TTL Racing: On Almost Any Sunday

Arizona Yacht Club stages races and race committee training sessions at Tempe Town Lake many Sunday afternoons every year. Most Sundays we’re able to get in three to four races in the space of about two hours. See the Notice of Race (NOR) documents posted on the racing page for series information.

TTL Racing

Here’s a map and directions to get to the lake.

The City of Tempe has extensive rules about lake use and it’s assumed you’ve read them and that you’ll follow them.

Boating Permits and Regulations
TTL Boat Permit Holder: Code of Conduct
Boat Storage Procedures & Rules of Conduct – Renewals

Now, here’s a short beginner guide to get started racing on TTL, written by C14 racer Mike Ferring (who teaches the Introduction to Racing Class for ASF):

  • Sign up to compete using the online sign-up you’ll find on the racing page. TTL race series begin in September and January, so to catch the series at the start you should sign up about a month in advance.
  • Download and read the Notice of Race, Sailing Instructions, and the TTL chart. Try to get familiar with the Racing Rules of Sailing —the national and international rules that govern nearly all racing, including ours. I highly recommend Dave Perry’s book, Understanding the Racing Rules of Sailing (let me know if that link stops working), which begins with a very brief, mostly understandable explanation of the rules intended for people new to racing. Don’t worry if all this seems too complicated and confusing because we all think it is too.
  • Get to the race course at least 15 minutes before the scheduled start of racing. Sail past the race committee when they’re ready and check in, giving them your sail number and fleet. That ensures that they know you’re there and that they’ll score you. (If you leave before the end of the day of racing, sail by and check out, too.)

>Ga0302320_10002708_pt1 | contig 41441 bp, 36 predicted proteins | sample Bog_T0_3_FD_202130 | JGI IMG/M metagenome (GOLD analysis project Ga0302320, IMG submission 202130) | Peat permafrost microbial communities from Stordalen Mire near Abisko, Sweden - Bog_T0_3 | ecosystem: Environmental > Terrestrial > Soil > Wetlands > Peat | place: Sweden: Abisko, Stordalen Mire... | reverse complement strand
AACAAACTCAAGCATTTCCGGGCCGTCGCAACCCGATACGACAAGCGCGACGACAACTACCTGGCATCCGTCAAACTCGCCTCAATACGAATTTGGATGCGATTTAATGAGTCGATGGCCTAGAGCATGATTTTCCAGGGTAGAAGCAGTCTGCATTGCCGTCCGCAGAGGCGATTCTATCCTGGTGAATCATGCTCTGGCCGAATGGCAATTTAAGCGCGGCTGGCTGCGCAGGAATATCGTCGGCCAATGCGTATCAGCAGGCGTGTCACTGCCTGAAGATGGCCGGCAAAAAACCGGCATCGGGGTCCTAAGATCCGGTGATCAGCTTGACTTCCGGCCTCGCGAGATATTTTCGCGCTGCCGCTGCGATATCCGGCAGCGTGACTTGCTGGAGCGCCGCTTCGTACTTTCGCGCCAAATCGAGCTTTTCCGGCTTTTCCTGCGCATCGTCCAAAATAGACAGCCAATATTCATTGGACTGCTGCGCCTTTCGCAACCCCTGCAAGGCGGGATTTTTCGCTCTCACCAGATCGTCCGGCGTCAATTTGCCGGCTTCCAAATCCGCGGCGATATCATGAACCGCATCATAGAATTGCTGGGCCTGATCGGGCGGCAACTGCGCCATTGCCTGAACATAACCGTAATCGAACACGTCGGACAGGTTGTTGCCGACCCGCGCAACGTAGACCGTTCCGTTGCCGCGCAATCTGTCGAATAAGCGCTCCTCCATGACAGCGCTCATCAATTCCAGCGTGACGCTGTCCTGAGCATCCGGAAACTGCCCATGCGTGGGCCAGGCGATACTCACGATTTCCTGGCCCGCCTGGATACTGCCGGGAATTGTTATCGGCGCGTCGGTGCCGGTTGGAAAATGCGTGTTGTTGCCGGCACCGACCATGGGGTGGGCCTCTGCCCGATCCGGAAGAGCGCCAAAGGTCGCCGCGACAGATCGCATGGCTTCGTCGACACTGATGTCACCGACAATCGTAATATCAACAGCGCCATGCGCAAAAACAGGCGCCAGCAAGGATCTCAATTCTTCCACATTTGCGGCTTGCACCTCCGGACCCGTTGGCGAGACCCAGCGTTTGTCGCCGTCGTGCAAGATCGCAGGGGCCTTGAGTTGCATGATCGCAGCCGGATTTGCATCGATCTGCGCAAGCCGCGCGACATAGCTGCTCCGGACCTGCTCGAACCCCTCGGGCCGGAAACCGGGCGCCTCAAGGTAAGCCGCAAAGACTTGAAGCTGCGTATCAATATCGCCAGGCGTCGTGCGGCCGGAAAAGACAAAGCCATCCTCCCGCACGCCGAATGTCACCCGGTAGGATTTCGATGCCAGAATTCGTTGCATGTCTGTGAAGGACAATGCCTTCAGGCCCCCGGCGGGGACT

• When our C14 fleet flag goes up (or your fleet flag) you’ll have exactly three minutes to the start. When the blue flag with the white square in the middle goes up it’s 2:00. When that flag comes down it’s 1:00. When the fleet flag comes down, the race is underway. A horn should accompany each flag change.
  • The course will be described by black letters on a white board. We now use just two marks: orange (“O”) and green (“Y”), though they could use a fresh coat of paint. The course will be designated as “YO” or “OY,” designating the order in which you’ll round the marks. Often, the leeward end will use gates, two marks that you sail between and then jibe around one. You can round either mark. Here’s the map of the course.
  • At the start you’ll sail through the start/finish line adjacent to the committee, heading in the direction of the first race mark. Do not sail back through this line until it’s time to finish the race. Leave all the race marks (unless it’s the gate) on your port side.
  • At first, it’s best to watch the other racers and do as they do. Measure your speed and direction against theirs. Are you “pointing” as close to the wind as they are? Are you trimmed as they are? Are you going as fast as they are? This is one of the greatest values in racing: learning by measuring your performance against others’.

Visit US Sailings webpage for Racing Rules of Sailing Products includes information on their RRS App.